AbstractsMedical & Health Science

Molecular Analysis of Breast Cancer Transcriptomes, Genomes, and Circulating Tumor DNA

by Eleonor Olsson

Institution: University of Lund
Year: 2015
Keywords: RNA splicing; cancer stem cells; breast cancer; mutations; circulating tumor DNA; early detection of recurrent breast cancer; sequencing; Medicine and Health Sciences
Record ID: 1371809
Full text PDF: http://lup.lub.lu.se/record/5364608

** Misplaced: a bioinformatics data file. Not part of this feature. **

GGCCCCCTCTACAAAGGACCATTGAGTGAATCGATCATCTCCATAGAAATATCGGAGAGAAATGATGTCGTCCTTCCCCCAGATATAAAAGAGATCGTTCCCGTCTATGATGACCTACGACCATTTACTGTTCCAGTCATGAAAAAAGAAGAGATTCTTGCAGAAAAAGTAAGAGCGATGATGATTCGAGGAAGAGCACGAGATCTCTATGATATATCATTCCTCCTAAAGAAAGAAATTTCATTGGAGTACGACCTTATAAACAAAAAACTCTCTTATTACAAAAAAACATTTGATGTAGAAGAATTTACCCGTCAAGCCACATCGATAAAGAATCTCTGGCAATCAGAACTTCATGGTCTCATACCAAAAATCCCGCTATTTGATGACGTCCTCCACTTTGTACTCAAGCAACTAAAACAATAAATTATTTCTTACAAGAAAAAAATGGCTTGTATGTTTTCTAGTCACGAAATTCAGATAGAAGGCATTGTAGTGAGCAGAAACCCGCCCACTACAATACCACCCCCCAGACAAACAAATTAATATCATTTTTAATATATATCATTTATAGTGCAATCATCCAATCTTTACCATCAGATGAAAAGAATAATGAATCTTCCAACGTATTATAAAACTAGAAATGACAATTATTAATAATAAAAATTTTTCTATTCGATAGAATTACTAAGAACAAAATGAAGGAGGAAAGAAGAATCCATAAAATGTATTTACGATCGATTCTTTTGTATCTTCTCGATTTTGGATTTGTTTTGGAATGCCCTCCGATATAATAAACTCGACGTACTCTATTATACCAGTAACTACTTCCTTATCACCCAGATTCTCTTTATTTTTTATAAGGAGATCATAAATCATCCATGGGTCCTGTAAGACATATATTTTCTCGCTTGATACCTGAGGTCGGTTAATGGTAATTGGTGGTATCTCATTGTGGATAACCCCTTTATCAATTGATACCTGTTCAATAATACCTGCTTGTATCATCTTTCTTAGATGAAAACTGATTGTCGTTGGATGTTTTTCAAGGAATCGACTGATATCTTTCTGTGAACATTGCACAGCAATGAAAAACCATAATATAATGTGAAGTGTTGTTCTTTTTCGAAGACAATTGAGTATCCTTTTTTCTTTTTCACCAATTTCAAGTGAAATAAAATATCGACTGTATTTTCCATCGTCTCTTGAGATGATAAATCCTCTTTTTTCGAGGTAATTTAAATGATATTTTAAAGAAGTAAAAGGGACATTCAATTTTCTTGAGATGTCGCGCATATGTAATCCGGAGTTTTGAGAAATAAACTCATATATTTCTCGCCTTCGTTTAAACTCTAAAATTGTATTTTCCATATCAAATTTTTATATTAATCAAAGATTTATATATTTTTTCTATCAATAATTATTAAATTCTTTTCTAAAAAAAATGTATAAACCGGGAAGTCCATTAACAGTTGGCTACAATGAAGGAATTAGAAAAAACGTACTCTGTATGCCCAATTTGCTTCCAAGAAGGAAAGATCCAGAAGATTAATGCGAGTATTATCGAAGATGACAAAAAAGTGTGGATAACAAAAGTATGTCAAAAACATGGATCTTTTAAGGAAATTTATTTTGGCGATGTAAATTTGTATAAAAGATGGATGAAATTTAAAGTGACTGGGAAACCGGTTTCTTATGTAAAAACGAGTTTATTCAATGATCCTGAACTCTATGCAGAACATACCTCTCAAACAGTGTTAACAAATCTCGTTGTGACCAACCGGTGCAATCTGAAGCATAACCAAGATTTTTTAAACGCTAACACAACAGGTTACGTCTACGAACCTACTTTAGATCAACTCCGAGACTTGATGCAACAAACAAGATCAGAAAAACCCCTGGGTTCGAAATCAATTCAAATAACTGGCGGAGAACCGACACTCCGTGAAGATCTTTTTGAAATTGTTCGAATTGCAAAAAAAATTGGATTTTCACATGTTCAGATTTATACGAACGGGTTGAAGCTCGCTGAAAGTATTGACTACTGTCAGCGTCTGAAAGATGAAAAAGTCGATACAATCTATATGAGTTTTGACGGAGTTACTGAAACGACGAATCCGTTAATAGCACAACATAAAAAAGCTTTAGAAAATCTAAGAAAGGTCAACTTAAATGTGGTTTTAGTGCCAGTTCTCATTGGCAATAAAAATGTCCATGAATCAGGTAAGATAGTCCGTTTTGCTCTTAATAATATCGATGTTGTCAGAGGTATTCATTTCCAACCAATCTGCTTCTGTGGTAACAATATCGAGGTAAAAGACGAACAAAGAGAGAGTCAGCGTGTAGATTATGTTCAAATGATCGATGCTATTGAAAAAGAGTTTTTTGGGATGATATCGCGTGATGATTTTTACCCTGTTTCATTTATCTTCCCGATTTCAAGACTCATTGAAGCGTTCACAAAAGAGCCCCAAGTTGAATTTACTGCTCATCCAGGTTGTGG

Breast cancer is a very heterogeneous disease in terms of clinical characteristics, genetic aberrations and prognosis. In Paper I, we focused on the CD44 molecule that often is aberrantly expressed in breast cancer and is widely used as a marker for cancer stem cells. Several isoforms of the CD44 molecule were analyzed at the transcriptome level across breast tumors and the expression of individual isoforms was correlated to molecular subtypes, protein expression of clinical markers, and cancer stem cell (CSC) phenotypes in breast tumors and cell lines. The CD44S isoform was associated with expression of the CSC marker ALDH1 and the CSC phenotype CD44+/CD24- was correlated to alternatively spliced isoforms in tumors. The isoforms were differentially expressed in molecular subtypes and HER2 and EGFR positive tumors were associated to CD44S and CD44v8-10, respectively. In Paper II, by using targeted genomic re-sequencing we screened for somatic mutations in 1237 genes in a panel of basal-like breast cancer cell lines, both in coding and surrounding non-coding regions. In total, 658 high confidence SNVs and indels were detected and 315 of these were novel (not in COSMIC). A selection of the variants were validated with Sanger sequencing and, 123 of 130 high confidence variants were confirmed including 111 novel variants. The mutation frequency was higher in coding (CDS) compared to non-coding (non- CDS) regions and in particular G or C base replacements were higher in the CDS compared to non-CDS. The SNVs within the context of T[C]A/T[G]A and T[C]T/A[G]A were significantly more common in the CDS than in the non-CDS regions. Re-sequenced data was used to derive copy number estimations, which correlated well to SNP array data. In Paper III, the potential in using tumor-specific rearrangements present in circulating tumor DNA (ctDNA) to detect occult metastatic breast cancer was evaluated. In total, 14 eventual metastatic (EM) patients and 6 long-term disease free (DF) patients were investigated. We used whole-genome sequencing on the primary tumors to derive patient-specific rearrangements that were confirmed by PCR. Circulating tumor DNA levels across multiple plasma samples during the clinical course were analyzed by quantitative droplet digital PCR. Accurate post-surgical discrimination of EM patients (93%) from DM (100%) was achieved by ctDNA monitoring. The average lead-time to clinical detection of metastatic disease was 11 months (range 0-37 months). Moreover, the ctDNA level was a quantitative predictor for both recurrence (P=0.02) and death (P=0.04). We demonstrated that monitoring of ctDNA can be used for early detection of metastatic breast cancer and is a potential tool for optimization of adjuvant therapy and should be evaluated further in clinical studies.